I’ve saved the 0 rating till now because it’s not really a rating: for me, 0 is equivalent to a non-rating. Shows that get 0 ratings are things like documentaries and the nightly news. It doesn’t make sense to rate them because you watch them for reasons other than entertainment.

The 6 Rating

I have one last rating, the 6. Originally when I created the 5 rating, I realized that I rate many shows and movies as 5: there’s just too much good stuff that’s inspired my life! However, if I had to select the cream of the crop, the absolute most influential show or movie, then I rate it a 6. There’s no 5.5: there’s a whole point difference between 5 and 6 to emphasize that a show rated a 6 is substantially better than anything rated 5.

I rate Avatar: The Last Airbender a 6. I fell in love with this show when I first saw it in 2009 and I’ve loved it ever since. If I could only watch one show or movie for the rest of my life, this would be it. This show is beyond perfect: it’s transcendent.

If you have a 6-rated show or movie, please share it with me! The 6 spot shouldn’t change frequently. 6-rated shows are those that are influential not only because of the plot, message, and so on, but it’s influential because of where you were at in your life when you first encountered the work. Many people have shows that they encountered at just the right time in their lives, shows that changed their destiny.

Avatar is that show for me.

That’s my rating system! It makes sense to me, and if it makes sense to you, all the better.

Best,
~Dennis

3 thoughts on “A Common Sense 5-point Movie Rating System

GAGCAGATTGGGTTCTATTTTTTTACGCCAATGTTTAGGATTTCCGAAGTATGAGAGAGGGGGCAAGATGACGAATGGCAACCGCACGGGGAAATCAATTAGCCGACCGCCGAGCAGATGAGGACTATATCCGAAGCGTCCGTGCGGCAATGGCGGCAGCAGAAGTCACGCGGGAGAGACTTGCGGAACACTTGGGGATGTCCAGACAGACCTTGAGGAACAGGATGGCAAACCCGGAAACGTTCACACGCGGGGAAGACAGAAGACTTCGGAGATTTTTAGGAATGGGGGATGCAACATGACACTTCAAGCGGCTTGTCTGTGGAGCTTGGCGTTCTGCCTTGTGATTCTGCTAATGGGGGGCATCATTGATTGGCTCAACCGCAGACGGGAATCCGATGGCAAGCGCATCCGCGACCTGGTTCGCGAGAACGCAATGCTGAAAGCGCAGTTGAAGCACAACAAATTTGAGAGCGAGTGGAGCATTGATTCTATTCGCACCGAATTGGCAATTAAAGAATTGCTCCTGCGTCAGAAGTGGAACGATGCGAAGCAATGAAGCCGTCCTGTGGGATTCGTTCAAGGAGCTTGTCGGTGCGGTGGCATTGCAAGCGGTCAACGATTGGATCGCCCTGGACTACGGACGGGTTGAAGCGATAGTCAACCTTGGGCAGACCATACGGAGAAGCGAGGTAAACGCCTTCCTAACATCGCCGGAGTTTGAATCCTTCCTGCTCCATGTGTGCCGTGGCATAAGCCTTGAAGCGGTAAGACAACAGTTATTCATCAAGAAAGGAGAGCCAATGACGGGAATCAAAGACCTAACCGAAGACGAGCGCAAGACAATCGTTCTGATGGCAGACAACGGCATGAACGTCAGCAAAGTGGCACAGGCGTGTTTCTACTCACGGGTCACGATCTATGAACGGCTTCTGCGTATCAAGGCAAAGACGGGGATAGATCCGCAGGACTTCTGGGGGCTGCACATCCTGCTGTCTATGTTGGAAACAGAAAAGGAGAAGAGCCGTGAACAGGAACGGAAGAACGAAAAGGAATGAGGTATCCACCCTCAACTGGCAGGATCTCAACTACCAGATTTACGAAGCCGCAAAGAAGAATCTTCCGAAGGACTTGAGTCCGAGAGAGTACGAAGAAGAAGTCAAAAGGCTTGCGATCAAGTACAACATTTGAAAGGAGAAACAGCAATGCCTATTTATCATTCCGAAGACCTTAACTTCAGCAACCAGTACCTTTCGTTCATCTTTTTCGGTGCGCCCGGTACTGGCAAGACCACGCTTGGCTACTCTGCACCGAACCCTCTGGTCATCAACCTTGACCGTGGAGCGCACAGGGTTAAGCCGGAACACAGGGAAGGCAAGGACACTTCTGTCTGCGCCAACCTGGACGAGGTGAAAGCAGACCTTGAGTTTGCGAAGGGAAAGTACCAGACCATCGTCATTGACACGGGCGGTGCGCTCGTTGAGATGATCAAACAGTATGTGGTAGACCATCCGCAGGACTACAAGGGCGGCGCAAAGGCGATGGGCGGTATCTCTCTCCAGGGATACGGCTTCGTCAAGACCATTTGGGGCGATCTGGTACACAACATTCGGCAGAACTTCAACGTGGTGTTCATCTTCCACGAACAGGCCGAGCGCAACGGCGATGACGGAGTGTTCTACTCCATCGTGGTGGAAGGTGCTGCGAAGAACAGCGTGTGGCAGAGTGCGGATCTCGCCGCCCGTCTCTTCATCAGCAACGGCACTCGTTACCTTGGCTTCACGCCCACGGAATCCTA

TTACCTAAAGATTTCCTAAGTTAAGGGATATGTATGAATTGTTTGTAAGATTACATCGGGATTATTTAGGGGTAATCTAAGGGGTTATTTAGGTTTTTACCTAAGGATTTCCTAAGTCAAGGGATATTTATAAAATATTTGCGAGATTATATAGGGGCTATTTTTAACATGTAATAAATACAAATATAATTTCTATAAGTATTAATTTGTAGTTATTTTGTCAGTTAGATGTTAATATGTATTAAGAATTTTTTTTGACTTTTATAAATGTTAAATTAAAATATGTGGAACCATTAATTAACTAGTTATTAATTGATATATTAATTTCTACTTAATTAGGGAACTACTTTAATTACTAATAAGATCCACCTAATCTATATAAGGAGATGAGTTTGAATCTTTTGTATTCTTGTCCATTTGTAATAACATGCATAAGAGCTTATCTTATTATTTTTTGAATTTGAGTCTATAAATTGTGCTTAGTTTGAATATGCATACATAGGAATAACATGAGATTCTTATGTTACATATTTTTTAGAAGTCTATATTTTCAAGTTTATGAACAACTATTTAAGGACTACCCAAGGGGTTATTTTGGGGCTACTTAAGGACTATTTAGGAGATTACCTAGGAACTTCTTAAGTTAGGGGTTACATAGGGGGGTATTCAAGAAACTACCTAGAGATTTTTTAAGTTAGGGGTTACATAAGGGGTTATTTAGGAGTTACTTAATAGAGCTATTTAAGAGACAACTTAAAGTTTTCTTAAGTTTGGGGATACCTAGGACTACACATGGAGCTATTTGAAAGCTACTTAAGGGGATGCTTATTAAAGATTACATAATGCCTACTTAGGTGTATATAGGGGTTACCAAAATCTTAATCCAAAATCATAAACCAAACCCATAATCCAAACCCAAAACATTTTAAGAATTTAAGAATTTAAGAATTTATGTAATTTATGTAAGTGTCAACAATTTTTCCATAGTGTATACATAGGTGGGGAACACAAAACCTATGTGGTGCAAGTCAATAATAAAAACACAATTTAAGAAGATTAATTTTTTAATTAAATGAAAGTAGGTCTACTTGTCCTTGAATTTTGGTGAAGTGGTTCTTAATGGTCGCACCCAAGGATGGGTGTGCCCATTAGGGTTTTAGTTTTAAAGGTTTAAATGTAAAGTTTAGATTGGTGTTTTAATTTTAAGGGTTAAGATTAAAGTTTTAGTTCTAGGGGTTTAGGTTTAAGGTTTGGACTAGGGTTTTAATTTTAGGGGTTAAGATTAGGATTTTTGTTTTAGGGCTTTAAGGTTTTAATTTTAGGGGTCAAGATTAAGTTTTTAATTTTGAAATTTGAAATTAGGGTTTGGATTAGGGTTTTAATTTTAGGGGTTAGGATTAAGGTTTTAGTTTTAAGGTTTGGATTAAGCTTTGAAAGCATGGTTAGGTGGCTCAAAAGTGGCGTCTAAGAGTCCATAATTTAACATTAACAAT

1. So you compromise on a pulp fiction and go in the middle – makes sense. Yeah Tarantino often takes violence as an end in itself, and as far as I’m concerned that should never be meritable. It’s toxic. Django was very hard to watch at times.

    Actually watched a movie called “American Ultra” last night and it was so violent I docked it all the way down, per your rationale. But then tacked on a 2 points (3/10) because I thought the acting of Jessie eisenberg and Kristen Stewart was really good, so it deserved SOME credit.

    But I’m like you, I really don’t appreciate filmmakers that are insensitive to their audiences in this way.

  2. Neat system! I’ve wanted to devise my own for years but have not gotten around to it. The low end of your scale intrigues me the most. I’m curious where you would rate a film like “Pulp Fiction” or “A Clockwork Orange”? Since their content is so offensive, vile. Yet many people also regard them as classics. How are you able to reconcile this paradox? Just curious.

    • Hello there!

      Thanks for your interest! As far as offensiveness goes, I think a movie that has extremely violence, racism, etc, isn’t necessarily offensive. The Shawshank Redemption, for example, I rate 5 because it’s such a valuable movie, even though it’s hard to watch (thus I don’t have it in heavy rotation!).

      I’ve never seen A Clockwork Orange, but I’m hoping to someday.

      I’ve seen Pulp Fiction a few times, but I’d only rate it a 3. I think it does some importance things cinematically, but whenever I finish it, I can’t help thinking “What am I missing here?” I guess I don’t “get” Pulp Fiction the way other people do.

      Other Tarantino movies, though, I have a hard time with, particularly Django Unchained. That one does seem to cross the offensiveness barrier when it comes to racism. That movie seems to revel in the violence against blacks, and it doesn’t really illuminate the conversation on America’s racist past all that much.

      Great question!
      ~Dennis